Butter circles of white bread, and spread with the chicken, mounding it in the center.
They were laid directly on the ground, with muzzles elevated by mounding up the earth.
Wedging, by billets of wood between her sides and the mounding ice, was equally ineffectual.
Usually the mounding is not performed until the shoots have made one season's growth.
1550s, "hedge, fence," also "embankment, dam" (a sense probably influenced by mount (n.)). The relationship between the noun and the verb is uncertain. Commonly supposed to be from Old English mund "hand, protection, guardianship" (cognate with Latin manus), but this is not certain (OED discounts it on grounds of sense). Perhaps a confusion of the native word and Middle Dutch mond "protection," used in military sense for fortifications of various types, including earthworks. From 1726 as "artificial elevation" (as over a grave); 1810 as "natural low elevation." As the place where the pitcher stands on a baseball field, from 1912.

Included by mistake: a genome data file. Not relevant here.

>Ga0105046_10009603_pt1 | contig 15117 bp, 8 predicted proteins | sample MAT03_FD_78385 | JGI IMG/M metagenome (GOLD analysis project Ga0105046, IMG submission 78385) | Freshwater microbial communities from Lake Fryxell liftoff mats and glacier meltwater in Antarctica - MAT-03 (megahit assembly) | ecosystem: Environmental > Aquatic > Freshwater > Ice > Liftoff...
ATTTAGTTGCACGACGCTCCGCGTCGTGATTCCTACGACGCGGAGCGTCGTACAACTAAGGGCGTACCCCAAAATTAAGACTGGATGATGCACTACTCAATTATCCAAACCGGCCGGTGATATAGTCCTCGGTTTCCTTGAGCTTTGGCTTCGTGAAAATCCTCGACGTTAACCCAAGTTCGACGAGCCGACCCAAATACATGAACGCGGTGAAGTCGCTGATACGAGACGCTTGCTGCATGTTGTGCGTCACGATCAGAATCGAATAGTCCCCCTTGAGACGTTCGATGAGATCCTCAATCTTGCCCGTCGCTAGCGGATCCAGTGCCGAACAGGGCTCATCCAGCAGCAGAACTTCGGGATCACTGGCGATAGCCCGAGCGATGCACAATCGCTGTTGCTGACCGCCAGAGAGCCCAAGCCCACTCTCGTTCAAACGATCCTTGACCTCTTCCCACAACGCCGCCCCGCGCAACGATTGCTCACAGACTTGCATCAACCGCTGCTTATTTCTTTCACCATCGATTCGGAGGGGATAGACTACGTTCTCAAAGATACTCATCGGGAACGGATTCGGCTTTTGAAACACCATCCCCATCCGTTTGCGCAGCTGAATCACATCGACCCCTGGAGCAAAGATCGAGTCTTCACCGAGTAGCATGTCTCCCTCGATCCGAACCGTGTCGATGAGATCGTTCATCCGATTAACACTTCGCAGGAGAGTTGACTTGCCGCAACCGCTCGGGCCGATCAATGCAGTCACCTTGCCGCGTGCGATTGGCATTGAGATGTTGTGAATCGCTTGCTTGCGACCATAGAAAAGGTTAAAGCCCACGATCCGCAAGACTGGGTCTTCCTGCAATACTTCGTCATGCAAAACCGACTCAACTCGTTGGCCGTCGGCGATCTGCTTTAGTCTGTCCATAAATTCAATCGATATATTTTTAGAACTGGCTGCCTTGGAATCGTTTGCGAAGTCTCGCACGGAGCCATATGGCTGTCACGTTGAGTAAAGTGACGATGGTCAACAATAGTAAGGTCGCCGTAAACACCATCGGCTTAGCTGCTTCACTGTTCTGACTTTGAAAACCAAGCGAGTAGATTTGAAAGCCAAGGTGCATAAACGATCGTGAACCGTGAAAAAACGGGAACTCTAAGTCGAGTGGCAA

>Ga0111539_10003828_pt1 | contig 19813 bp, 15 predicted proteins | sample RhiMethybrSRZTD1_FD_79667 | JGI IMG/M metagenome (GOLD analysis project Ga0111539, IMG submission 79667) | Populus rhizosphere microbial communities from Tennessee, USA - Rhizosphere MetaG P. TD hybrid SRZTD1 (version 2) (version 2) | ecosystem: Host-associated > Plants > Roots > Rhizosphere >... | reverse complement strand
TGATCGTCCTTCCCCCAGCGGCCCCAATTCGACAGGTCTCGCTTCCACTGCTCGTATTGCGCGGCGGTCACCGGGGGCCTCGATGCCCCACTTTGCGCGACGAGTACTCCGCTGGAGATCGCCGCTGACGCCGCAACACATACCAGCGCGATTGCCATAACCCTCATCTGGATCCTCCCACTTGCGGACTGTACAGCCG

1510s, "to enclose with a fence;" c.1600 as "to enclose with an embankment;" see mound (n.). From 1859 as "to heap up." Related: Mounded; mounding.
mounding mound·ing (moun'dĭng)